In May 2009 the Court gave preliminary approval to the Settlement. The Court found the proposed notice and claim form met the requirements of Rule 23 and due process and were the best notice practicable. (Order Re Joint Stipulation of Class Action Settlement and Release ¶ 5.)

Accordingly, notice was sent to class members. (Id.; May 18, 2009 Minute Order.) Class Counsel received the claim forms. With defense counsel, they sought and obtained several adjustments to the claim forms and procedures which now form part of the Settlement, as described above.

B. Settlement Terms

The Settlement creates two non-reversionary funds totaling $2.75 million: a $1.54 million fund for payments to class members and a $1.21 million fund for attorneys' fees and costs. (Settlement Agreement ¶¶ 6, 10.) Class Counsel will distribute funds as follows: (1) $10,000 to each class member who submitted a claim form timely; (2) an additional $10,000 (for $20,000 total) to ten of the twelve persons*fn1 who were named as plaintiffs in the original Complaint but not the FAC; (3) an additional $30,000 (for $40,000 total) to the six Class Representatives. (Mot. 11.)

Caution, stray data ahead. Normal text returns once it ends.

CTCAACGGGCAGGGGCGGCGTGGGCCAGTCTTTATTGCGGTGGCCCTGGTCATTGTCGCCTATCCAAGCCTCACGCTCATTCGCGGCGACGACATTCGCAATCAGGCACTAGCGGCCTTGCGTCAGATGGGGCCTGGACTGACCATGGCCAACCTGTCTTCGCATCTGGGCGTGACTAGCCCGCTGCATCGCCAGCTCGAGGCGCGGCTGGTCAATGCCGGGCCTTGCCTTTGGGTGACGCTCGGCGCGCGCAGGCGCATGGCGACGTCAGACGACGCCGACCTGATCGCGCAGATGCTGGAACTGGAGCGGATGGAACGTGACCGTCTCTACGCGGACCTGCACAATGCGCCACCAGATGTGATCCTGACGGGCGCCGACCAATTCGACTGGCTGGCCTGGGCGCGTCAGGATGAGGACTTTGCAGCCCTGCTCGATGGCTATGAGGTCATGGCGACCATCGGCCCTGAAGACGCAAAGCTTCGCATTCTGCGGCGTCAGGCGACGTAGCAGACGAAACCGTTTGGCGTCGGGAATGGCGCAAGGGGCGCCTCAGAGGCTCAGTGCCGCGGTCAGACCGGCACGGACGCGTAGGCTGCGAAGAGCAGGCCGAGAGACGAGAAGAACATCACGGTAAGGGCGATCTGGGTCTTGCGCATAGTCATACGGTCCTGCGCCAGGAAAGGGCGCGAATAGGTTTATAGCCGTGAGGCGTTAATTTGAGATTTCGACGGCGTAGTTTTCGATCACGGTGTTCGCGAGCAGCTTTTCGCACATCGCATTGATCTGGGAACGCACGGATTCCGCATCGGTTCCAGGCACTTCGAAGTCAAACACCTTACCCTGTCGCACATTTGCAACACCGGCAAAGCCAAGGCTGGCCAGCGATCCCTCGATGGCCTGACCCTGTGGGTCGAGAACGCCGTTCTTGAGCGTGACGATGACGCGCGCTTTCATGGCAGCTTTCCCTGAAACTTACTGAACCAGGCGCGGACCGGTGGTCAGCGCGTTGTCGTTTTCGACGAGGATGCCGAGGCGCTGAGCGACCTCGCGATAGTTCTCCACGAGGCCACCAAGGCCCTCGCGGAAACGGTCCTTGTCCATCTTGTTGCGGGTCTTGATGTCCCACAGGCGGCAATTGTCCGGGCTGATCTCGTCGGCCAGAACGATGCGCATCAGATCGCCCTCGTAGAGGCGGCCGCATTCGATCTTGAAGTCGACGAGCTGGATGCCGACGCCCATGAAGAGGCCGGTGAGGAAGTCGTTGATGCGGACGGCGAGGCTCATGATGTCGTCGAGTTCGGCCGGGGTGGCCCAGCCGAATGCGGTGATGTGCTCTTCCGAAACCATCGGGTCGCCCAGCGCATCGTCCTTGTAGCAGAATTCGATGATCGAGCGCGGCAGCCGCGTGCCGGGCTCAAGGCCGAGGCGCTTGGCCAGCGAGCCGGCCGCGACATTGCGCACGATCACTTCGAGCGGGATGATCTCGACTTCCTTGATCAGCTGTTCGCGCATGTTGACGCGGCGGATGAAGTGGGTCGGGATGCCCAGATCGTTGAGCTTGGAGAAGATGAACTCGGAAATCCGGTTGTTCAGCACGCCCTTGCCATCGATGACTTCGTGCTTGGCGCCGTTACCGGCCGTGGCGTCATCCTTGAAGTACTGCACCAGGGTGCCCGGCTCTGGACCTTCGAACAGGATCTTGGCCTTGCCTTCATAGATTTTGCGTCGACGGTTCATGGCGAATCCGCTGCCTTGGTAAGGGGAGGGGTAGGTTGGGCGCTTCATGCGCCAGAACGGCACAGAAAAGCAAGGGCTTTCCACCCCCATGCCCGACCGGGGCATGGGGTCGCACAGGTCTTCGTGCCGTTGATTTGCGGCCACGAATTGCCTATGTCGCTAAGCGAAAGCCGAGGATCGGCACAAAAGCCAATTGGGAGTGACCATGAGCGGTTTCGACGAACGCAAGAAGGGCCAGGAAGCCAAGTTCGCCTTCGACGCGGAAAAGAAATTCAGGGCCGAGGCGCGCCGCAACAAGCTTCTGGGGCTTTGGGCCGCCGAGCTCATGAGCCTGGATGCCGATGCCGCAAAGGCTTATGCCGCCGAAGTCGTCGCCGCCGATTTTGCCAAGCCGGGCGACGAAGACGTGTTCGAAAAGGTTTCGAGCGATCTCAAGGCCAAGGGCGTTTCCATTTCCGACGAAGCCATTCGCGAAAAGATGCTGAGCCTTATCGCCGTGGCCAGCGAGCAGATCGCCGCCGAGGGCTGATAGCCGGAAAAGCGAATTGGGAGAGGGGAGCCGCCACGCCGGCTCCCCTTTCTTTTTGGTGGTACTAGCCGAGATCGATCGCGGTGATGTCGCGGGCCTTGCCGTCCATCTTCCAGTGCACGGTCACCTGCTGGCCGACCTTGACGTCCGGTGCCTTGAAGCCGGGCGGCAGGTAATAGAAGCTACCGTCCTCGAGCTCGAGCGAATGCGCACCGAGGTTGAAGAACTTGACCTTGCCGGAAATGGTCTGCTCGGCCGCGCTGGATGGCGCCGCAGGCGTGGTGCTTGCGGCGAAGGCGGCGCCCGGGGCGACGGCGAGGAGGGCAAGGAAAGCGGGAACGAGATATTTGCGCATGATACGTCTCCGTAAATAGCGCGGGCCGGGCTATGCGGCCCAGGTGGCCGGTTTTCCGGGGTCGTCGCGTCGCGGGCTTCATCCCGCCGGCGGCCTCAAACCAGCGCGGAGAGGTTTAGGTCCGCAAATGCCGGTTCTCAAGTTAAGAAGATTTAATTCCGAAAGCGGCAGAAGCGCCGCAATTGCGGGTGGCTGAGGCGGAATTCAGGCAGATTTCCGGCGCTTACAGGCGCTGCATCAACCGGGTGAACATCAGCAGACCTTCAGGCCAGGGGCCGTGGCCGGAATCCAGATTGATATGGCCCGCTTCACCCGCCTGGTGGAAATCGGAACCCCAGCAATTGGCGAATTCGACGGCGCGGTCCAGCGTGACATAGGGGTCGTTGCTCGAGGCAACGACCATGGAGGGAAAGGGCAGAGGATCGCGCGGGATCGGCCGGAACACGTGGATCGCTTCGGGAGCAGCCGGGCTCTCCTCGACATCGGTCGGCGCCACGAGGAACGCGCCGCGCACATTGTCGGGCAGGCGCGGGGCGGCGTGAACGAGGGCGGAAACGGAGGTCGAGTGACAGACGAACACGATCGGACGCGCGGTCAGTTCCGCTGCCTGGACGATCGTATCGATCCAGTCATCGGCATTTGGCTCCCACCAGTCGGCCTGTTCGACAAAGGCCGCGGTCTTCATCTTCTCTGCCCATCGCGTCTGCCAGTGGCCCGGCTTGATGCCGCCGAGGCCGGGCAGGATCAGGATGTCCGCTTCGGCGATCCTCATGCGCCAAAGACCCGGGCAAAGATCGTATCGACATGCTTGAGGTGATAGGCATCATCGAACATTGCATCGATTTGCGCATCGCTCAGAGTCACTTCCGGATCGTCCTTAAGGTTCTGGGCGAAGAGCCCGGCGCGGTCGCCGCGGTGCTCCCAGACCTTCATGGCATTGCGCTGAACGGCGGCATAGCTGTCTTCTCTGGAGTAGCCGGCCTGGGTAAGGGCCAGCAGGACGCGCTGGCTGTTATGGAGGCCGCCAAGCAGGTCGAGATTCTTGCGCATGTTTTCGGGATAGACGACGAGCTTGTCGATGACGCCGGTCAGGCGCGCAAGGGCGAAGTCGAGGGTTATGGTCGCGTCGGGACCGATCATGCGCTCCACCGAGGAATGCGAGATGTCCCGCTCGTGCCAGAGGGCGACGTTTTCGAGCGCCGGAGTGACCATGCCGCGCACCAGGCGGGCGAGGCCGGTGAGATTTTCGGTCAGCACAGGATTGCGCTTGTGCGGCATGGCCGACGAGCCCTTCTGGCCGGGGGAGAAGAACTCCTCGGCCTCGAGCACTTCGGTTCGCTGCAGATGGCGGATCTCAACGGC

Garcia and Renstrom could have been eligible, as persons named as plaintiffs in the original Complaint but not the FAC, for $10,000 incentive payments. The $20,000 unclaimed by Garcia and Renstrom, as well as any portion of the $2.54 million remaining after the distribution of the monies provided for in the Settlement, will be distributed to the United States Adaptive Recreation Center ("USARC"). (Order Granting Stipulation for Settlement Check Distribution to Class Members and Allocation of Funds Set Aside for Enhancement Awards Not Sought by Original Pls.; Settlement Agreement ¶ 38.)

Pursuant to the Settlement, the claim forms were to be mailed no later than Monday, June 8, 2009, objections filed no later than July 8, 2009, and claim forms postmarked no later than August 7, 2009. (May 18, 2009 Minute Order at 2.) The parties complied with these provisions. (Richey Decl. ¶¶ 2-3; Lebano Decl. ¶¶ 2-7.)